Unit 1 -Information Technology Systems

Digital Devices 1

  • A digital device is a piece of physical equipment that uses digital data.
  • Personal computers are general purposes computing devices like desktops and laptops. They’re relatively small and inexpensive and are commonly used in the workplace for tasks like word processing, desktop publishing, etc. They’re used at home for the web, email and gaming.
  • Servers are used to manage access to web pages, email, files & printers. They’re similar to personal computers but usually contain more storage, faster processing, greater memory & an active network connection.
  • Mobile devices are digital devices that are designed to be portable by being compact, light-weight and running on battery power. They’re most commonly used for internet access.
  • Entertainment systems are devices that are used purely for the purpose of entertainment, such as watching tv, listening to music & playing games. They usually have good storage & internet connectivity as well as a number of features specific to each device.
  • Navigation systems are devices that use GPS to locate you on a map and plan routes to a chosen destination. It is commonly used as an in-car satnav to plan your route while driving.
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Digital Devices 2

  • Multifunctional devices are capable of more than one function, such as input and output. They’re used for many different reasons, such as touch screens that allow you to input data without a separate keyboard, and force feedback game controllers that let you control the game while receiving vibration as output.
  • Digital cameras are used to take photo and video and store it as digital data. This can then be used to share the photos and videos online or to edit them using photo or video editing software.
  • Data capture and collection systems input and store data through methods other than direct data entry. They’re commonly used in shops at the EPOS till, such as barcode scanners for inputting products.
  • Communication devices and systems move data between two other devices, such as two computers. We use them for networking, including to send and receive data over the internet.
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Uses of Digital Devices 1

  • Education & Training uses of digital devices include interactive whiteboards, virtual learning environments & online learning websites. This has made education more easily accessible, even from home.
  • Personal uses of digital devices include entertainment, online shopping and banking & home appliances. This has helped save us lots of time in our personal lives by automating tasks and saving us from having to travel as much.
  • Social uses of digital devices include social networking sites, instant messaging & VoIP. This has made it much cheaper and easier to keep in touch with our friends and family.
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Uses of Digital Devices 2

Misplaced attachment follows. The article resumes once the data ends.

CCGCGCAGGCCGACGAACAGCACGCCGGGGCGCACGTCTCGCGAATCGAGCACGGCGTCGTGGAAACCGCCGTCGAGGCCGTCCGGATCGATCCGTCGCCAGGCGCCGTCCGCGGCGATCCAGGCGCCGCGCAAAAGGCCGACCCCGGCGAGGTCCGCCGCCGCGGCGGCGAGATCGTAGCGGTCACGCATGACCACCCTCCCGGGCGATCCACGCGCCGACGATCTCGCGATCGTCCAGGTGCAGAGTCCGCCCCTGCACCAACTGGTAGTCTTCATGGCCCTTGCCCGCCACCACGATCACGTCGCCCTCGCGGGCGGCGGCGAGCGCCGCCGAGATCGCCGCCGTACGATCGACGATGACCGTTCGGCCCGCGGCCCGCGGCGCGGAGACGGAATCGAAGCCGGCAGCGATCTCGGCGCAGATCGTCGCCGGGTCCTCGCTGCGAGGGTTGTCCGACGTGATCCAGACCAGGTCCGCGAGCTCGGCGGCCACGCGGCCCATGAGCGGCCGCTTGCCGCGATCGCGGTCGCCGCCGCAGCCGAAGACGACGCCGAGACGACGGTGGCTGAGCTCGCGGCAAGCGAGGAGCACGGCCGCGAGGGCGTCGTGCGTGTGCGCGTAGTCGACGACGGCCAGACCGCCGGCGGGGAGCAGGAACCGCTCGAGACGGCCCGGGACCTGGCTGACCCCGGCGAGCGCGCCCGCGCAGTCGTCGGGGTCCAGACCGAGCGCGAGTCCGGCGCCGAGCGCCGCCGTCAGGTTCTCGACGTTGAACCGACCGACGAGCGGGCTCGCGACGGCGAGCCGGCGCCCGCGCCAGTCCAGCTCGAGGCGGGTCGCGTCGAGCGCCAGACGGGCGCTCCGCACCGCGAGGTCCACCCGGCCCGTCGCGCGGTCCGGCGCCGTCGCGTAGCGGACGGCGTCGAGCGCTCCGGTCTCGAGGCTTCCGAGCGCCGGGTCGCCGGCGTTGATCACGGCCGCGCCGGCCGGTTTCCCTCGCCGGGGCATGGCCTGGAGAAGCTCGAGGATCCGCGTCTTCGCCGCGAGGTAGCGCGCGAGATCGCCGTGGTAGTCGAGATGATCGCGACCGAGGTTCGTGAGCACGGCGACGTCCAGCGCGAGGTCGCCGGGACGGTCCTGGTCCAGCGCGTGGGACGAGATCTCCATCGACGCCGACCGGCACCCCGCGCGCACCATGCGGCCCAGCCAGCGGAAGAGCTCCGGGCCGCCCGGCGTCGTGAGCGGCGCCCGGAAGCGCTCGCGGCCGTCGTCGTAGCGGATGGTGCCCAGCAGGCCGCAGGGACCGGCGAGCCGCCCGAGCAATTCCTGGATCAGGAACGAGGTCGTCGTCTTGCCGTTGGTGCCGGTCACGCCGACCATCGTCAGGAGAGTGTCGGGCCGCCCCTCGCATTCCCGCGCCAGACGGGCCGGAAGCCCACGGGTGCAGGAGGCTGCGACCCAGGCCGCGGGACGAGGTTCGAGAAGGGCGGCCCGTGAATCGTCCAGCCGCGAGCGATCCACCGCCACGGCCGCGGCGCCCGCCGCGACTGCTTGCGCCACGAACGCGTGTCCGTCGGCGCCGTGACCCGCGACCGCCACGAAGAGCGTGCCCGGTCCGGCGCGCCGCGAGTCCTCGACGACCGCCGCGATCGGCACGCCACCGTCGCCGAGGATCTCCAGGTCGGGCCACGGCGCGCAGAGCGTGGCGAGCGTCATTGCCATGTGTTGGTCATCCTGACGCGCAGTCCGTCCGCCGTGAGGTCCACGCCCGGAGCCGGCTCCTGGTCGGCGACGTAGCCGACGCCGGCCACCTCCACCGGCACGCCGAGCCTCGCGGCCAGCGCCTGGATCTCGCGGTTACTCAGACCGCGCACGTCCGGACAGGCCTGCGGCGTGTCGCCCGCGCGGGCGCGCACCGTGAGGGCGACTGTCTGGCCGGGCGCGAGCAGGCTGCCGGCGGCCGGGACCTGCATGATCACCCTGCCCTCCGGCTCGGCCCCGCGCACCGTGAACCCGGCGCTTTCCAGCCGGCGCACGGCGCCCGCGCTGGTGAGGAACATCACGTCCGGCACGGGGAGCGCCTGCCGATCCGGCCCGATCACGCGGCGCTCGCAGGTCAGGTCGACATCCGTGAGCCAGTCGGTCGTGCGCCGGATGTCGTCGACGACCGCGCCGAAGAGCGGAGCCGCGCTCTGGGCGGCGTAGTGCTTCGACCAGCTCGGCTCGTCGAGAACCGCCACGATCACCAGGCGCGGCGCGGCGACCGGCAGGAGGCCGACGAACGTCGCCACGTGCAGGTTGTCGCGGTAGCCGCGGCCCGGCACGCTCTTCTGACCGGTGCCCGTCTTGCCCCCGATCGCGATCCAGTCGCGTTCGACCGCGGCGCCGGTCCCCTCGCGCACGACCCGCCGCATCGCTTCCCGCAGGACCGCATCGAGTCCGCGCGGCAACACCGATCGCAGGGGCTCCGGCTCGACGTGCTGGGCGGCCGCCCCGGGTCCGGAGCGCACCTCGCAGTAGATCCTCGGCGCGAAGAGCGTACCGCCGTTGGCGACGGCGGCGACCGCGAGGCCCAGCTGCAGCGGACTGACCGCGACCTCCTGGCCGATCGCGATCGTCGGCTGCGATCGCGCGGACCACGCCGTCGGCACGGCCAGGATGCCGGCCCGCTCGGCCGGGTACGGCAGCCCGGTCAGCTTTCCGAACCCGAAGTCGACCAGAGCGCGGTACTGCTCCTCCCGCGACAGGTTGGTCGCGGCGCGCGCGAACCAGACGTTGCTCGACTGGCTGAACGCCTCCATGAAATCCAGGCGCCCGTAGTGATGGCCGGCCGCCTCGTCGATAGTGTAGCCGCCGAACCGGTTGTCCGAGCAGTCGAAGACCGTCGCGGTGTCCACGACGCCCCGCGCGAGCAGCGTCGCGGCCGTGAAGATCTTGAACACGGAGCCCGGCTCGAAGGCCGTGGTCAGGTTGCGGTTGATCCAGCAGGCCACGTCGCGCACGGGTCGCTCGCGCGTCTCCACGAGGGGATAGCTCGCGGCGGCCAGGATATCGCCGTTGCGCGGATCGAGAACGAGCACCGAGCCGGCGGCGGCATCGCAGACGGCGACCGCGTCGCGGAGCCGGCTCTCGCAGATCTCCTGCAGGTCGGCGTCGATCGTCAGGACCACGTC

• Retail uses of digital devices include EPOS, stock management & online retail websites. This has made buying and selling products much more efficient for both businesses and customers.
  • Organisational uses of digital devices include administration, video conferencing & design and manufacturing. This has helped save businesses money by reducing staffing numbers and travel requirements.
  • Creative Task uses of digital devices include 3d graphics, photo/video editing & graphic design. This has made it much quicker and easier to perform common creative tasks.
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Input & Output Devices

Input devices are used to allow us to enter information into a computer system. For example:

  • Keyboard – Made up of a panel of keys, this device is used to input alphanumeric characters, symbols and simple commands into a computer.
  • Mouse – A pointing device that allows a user to control a cursor on the screen in order to select objects that are displayed.
  • Microphone – An audio input device that allows a user to enter sounds into the computer system.
  • Webcam – A device used to input digital video or still pictures into a computer system.
  • Game Controller – Used to control video games, this can come in a gamepad form or in the form of a joystick.
  • Sensor – An input device that takes readings from the environment such as temperate or light.
  • Scanner – A device that converts documents into digital data so that they can be viewed and edited on a computer system.
  • Graphics Tablet – A flat board and a pointing device, known as a stylus, that allows a user to enter data much like they’re using a pen & paper.
  • Output devices are used to send data from a digital device to a user or another device. 
  • Monitor – A device that outputs a visual display of the user interface of any software that is currently being used on the computer.
  • Projector – This projects a visual display of the user interface onto a wall or screen.
  • Printer – A device that is used to produce physical copies of the documents & images produced using a computer system.
  • Plotter – A type of printer that is designed to print out vector graphic images. It typically prints to a very high quality on very large paper.
  • Speakers – A device that is designed to produce audio output by converting the digital audio signal from a computer into an analogue signal.
  • Actuator – An output device that produces motion. We use it to control or move things.
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Storage Devices